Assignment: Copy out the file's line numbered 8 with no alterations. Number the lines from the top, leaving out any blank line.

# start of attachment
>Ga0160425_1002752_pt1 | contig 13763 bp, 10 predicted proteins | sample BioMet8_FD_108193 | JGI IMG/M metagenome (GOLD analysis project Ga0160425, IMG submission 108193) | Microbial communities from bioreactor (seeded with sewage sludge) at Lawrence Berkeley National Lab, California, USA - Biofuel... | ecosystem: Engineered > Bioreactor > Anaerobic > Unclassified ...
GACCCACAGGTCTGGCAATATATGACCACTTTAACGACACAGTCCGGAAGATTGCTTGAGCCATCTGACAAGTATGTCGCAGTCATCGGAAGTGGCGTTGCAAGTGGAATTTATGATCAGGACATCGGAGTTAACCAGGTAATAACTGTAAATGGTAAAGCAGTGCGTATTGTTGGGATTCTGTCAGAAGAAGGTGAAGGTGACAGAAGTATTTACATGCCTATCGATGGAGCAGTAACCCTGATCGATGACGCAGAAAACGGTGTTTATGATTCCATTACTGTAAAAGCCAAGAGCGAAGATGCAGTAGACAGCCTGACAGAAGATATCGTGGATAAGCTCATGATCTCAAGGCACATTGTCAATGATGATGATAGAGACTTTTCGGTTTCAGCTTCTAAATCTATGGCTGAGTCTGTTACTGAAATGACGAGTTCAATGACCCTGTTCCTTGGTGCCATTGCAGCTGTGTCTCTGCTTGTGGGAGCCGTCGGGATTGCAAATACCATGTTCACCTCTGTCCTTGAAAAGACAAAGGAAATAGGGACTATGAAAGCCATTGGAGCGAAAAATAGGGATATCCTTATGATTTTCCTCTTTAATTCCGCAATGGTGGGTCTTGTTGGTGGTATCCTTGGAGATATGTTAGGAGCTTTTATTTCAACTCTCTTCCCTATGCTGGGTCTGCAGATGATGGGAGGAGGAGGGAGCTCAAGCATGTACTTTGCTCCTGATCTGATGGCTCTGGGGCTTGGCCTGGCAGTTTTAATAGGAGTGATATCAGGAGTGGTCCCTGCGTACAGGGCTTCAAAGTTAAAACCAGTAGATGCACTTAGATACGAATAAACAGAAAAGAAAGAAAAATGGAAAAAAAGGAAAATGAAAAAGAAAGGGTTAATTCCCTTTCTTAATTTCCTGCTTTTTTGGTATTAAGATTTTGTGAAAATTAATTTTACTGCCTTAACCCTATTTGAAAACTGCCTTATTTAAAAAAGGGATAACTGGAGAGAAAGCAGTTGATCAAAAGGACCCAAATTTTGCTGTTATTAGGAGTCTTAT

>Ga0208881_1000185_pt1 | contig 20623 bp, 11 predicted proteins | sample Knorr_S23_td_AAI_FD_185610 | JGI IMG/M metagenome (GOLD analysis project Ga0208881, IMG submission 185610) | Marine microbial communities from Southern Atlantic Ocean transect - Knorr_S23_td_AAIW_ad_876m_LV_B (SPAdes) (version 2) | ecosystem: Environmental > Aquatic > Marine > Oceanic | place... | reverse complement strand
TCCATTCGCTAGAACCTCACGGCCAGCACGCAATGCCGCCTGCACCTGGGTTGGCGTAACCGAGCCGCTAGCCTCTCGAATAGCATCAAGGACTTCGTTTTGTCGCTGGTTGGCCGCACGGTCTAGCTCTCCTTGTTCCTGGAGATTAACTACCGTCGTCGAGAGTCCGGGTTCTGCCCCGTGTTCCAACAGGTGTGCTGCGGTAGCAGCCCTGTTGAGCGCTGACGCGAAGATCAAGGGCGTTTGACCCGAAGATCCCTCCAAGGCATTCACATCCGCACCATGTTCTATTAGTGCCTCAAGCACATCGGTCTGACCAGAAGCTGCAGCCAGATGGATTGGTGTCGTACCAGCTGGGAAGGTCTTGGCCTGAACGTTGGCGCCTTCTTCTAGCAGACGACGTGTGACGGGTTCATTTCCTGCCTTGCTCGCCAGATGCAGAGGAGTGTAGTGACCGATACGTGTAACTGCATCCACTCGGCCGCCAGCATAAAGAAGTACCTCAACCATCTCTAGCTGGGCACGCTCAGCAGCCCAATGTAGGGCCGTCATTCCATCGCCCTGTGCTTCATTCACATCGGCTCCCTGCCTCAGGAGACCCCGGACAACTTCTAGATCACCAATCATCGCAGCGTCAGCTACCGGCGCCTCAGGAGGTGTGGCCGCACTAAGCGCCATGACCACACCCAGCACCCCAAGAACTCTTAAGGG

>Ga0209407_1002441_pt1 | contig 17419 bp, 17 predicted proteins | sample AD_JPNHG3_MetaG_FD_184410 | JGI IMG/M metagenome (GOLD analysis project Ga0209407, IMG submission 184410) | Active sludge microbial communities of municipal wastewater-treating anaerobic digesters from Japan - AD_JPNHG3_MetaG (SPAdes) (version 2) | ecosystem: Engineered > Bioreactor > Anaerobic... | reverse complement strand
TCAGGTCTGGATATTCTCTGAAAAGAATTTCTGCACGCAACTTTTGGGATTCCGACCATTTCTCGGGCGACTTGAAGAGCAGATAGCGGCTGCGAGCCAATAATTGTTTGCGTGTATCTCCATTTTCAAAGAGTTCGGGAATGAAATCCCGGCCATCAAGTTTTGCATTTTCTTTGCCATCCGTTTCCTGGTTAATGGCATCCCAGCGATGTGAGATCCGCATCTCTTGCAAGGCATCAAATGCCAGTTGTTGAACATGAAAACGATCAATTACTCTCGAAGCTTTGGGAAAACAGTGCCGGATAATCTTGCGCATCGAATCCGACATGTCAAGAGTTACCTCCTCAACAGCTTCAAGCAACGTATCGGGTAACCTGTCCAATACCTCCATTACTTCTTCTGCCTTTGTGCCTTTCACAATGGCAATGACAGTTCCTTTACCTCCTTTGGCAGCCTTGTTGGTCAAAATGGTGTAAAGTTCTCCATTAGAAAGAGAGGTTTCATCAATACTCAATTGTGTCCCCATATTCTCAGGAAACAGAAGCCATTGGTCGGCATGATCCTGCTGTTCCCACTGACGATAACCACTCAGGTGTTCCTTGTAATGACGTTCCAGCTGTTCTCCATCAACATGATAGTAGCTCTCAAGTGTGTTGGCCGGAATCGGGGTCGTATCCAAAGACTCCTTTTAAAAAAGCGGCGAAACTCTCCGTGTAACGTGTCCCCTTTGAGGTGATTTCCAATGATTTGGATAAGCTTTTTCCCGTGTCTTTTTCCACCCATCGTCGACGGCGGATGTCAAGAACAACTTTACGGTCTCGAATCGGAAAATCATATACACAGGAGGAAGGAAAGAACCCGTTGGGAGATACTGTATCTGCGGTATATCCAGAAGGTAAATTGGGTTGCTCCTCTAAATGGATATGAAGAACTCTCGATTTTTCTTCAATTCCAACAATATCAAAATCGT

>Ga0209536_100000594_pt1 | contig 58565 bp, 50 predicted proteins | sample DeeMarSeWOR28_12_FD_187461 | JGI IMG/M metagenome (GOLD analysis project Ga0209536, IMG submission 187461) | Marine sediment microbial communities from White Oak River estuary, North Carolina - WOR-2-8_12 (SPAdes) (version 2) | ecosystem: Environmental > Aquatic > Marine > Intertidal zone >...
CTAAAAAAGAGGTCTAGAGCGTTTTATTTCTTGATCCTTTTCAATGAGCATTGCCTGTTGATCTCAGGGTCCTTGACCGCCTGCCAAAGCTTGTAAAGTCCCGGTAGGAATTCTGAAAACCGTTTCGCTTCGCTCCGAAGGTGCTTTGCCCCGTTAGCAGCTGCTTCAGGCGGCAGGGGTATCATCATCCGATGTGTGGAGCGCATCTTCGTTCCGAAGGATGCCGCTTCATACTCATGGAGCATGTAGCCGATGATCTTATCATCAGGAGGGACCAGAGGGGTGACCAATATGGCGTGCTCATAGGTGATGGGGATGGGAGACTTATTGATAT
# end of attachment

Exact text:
CTAAAAAAGAGGTCTAGAGCGTTTTATTTCTTGATCCTTTTCAATGAGCATTGCCTGTTGATCTCAGGGTCCTTGACCGCCTGCCAAAGCTTGTAAAGTCCCGGTAGGAATTCTGAAAACCGTTTCGCTTCGCTCCGAAGGTGCTTTGCCCCGTTAGCAGCTGCTTCAGGCGGCAGGGGTATCATCATCCGATGTGTGGAGCGCATCTTCGTTCCGAAGGATGCCGCTTCATACTCATGGAGCATGTAGCCGATGATCTTATCATCAGGAGGGACCAGAGGGGTGACCAATATGGCGTGCTCATAGGTGATGGGGATGGGAGACTTATTGATAT